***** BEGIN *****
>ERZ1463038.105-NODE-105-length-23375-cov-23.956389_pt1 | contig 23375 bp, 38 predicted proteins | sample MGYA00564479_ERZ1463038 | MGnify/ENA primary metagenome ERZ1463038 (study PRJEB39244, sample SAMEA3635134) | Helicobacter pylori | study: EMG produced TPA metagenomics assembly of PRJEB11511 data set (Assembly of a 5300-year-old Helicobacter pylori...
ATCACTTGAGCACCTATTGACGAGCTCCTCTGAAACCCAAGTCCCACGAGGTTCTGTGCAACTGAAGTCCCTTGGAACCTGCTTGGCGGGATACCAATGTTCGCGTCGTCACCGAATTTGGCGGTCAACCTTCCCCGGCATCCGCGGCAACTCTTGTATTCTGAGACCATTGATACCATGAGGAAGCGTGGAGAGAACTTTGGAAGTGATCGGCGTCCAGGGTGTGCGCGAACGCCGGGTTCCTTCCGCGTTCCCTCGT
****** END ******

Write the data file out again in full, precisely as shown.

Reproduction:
>ERZ1463038.105-NODE-105-length-23375-cov-23.956389_pt1 | contig 23375 bp, 38 predicted proteins | sample MGYA00564479_ERZ1463038 | MGnify/ENA primary metagenome ERZ1463038 (study PRJEB39244, sample SAMEA3635134) | Helicobacter pylori | study: EMG produced TPA metagenomics assembly of PRJEB11511 data set (Assembly of a 5300-year-old Helicobacter pylori...
ATCACTTGAGCACCTATTGACGAGCTCCTCTGAAACCCAAGTCCCACGAGGTTCTGTGCAACTGAAGTCCCTTGGAACCTGCTTGGCGGGATACCAATGTTCGCGTCGTCACCGAATTTGGCGGTCAACCTTCCCCGGCATCCGCGGCAACTCTTGTATTCTGAGACCATTGATACCATGAGGAAGCGTGGAGAGAACTTTGGAAGTGATCGGCGTCCAGGGTGTGCGCGAACGCCGGGTTCCTTCCGCGTTCCCTCGT